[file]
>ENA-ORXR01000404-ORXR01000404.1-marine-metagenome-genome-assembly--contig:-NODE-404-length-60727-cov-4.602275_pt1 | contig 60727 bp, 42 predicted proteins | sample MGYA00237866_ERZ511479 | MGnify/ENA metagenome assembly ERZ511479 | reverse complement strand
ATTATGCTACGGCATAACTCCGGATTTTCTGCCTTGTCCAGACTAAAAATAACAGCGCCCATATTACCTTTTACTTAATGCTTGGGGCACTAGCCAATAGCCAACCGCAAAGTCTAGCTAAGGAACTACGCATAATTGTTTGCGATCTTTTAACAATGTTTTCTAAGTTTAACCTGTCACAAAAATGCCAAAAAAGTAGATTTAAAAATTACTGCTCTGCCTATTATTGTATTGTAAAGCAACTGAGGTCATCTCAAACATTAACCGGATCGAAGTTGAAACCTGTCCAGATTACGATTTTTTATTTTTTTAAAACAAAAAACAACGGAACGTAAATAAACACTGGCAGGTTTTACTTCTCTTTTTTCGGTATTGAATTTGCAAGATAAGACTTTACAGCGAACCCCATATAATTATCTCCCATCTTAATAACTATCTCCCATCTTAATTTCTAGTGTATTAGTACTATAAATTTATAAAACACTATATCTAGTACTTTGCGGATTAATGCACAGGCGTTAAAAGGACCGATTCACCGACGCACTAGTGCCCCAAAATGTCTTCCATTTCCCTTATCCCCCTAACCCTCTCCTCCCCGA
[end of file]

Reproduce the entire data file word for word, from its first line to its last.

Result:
>ENA-ORXR01000404-ORXR01000404.1-marine-metagenome-genome-assembly--contig:-NODE-404-length-60727-cov-4.602275_pt1 | contig 60727 bp, 42 predicted proteins | sample MGYA00237866_ERZ511479 | MGnify/ENA metagenome assembly ERZ511479 | reverse complement strand
ATTATGCTACGGCATAACTCCGGATTTTCTGCCTTGTCCAGACTAAAAATAACAGCGCCCATATTACCTTTTACTTAATGCTTGGGGCACTAGCCAATAGCCAACCGCAAAGTCTAGCTAAGGAACTACGCATAATTGTTTGCGATCTTTTAACAATGTTTTCTAAGTTTAACCTGTCACAAAAATGCCAAAAAAGTAGATTTAAAAATTACTGCTCTGCCTATTATTGTATTGTAAAGCAACTGAGGTCATCTCAAACATTAACCGGATCGAAGTTGAAACCTGTCCAGATTACGATTTTTTATTTTTTTAAAACAAAAAACAACGGAACGTAAATAAACACTGGCAGGTTTTACTTCTCTTTTTTCGGTATTGAATTTGCAAGATAAGACTTTACAGCGAACCCCATATAATTATCTCCCATCTTAATAACTATCTCCCATCTTAATTTCTAGTGTATTAGTACTATAAATTTATAAAACACTATATCTAGTACTTTGCGGATTAATGCACAGGCGTTAAAAGGACCGATTCACCGACGCACTAGTGCCCCAAAATGTCTTCCATTTCCCTTATCCCCCTAACCCTCTCCTCCCCGA